The topic of data privacy and information security is continually highlighted as one of the preeminent challenges of a rapidly advancing society. Issues of privacy and security are often seen challenging our current legal and technical capacity to control them, raising questions of risk, responsibility, and governance. This post discusses the challenge of data privacy from the oft forgotten lens of children as they increasingly participate in a data driven society at younger and younger ages.
As entertainment for children becomes a more connected enterprise, a child’s data becomes immensely valuable and immensely accessible. As with other consumers, the opportunity to establish a tailored trail for advertising, especially as preferences are initially being formed, creates a large incentive to collect and store a child’s data. The increasing use of “smart toys,” “connected toys,” and “connected smart toys” is an example of the increasing connectivity of child entertainment which comes with concerns over the children’s data. Smart toys are essentially toys embedded with software that allows it to alter its behavior, connected toys are toys with built in internet capabilities, and connected smart toys are toys with both features. In 2017, the FBI’s Internet Crime Complaint Center issued a consumer notice on its website warning of potential privacy concerns from internet connected toys. A large part of the concern is the amount of personal information collected and the security measures or potential lack of security measures from those who handle collected data. Another concern is the consistently active functionality of some toys that are always on in the background and therefore capable of constantly collecting data and at risk of hacking.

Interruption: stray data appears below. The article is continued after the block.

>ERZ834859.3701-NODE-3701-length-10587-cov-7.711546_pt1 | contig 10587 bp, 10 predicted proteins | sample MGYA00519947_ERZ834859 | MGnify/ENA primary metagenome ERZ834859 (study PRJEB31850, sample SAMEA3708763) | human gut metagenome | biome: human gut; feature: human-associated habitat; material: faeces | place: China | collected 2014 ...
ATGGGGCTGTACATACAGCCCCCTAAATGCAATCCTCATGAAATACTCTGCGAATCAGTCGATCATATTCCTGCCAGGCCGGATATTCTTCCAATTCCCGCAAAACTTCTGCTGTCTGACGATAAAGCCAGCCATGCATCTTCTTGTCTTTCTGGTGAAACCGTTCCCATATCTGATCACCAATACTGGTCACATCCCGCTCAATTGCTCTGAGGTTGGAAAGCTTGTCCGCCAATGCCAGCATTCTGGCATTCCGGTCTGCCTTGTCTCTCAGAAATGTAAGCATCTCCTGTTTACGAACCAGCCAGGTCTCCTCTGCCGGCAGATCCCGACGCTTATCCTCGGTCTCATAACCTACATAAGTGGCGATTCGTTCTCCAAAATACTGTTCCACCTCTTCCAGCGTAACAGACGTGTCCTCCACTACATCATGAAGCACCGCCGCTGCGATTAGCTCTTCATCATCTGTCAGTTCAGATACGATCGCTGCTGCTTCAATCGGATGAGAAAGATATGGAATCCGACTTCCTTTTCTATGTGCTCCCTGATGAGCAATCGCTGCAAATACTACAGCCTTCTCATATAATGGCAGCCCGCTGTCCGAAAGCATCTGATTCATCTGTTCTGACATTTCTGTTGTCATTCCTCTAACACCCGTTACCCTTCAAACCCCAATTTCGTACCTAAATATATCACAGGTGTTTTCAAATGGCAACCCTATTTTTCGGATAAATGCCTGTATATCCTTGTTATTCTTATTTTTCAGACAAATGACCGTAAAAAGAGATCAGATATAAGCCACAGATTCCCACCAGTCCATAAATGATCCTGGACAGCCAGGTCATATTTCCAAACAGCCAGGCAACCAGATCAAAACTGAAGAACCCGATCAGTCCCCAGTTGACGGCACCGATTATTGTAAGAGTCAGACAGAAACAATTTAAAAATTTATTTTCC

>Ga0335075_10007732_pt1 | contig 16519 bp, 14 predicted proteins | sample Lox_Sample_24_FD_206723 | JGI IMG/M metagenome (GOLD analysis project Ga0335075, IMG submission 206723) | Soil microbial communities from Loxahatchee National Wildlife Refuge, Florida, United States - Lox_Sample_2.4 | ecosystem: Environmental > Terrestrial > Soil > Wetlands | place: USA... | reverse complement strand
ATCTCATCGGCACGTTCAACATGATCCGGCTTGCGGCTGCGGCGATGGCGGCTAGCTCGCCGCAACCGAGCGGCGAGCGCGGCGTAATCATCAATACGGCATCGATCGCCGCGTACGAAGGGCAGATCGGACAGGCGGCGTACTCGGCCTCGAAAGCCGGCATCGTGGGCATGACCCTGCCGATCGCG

Another problematic aspect of child entertainment and privacy is the internet connectivity itself. The expanding availability of free entertainment online content means more children and families online, more data available, and more data at risk of compromise. As children become more savvy and online content becomes more attractive and available, children are better equipped to circumvent age restrictions and are sometimes aided in doing so by consenting parents. The challenge persists as there’s so much positive and useful content for children online but no clearly good or safe way for kids to behave online. Reaping the rewards of having children online often therefore means taking risks with their ability to be online. Control is also difficult for parents as there are so many access points for children to get online beyond the parent’s control. This means even if your kids only use YouTube Kids at home you have minimal control over them using the regular YouTube platform somewhere else.
The Children’s Online Privacy Protection Act (COPPA), passed in 1998, was meant to protect the privacy of children online. The act essentially comprised of (1) Notice of Data Practices – requiring operators to give parents notice of what data will be collected, what security practices are in place and what privacy policy was employed; (2) Parental Consent – requiring verifiable parental consent before information was collected from a child; (3) No Conditional Participation – forbidding conditioning a child’s access to activity or rewards based on disclosing more information; (4) Required Reasonable Security – requiring operators and connected third parties to maintain reasonable security procedures to protect information collected from children; (5) Data Collection – limiting the keeping of collected data only as long as reasonably necessary to fulfill the purpose for collection and requiring the deleting of collected data after such purpose had been fulfilled.[1]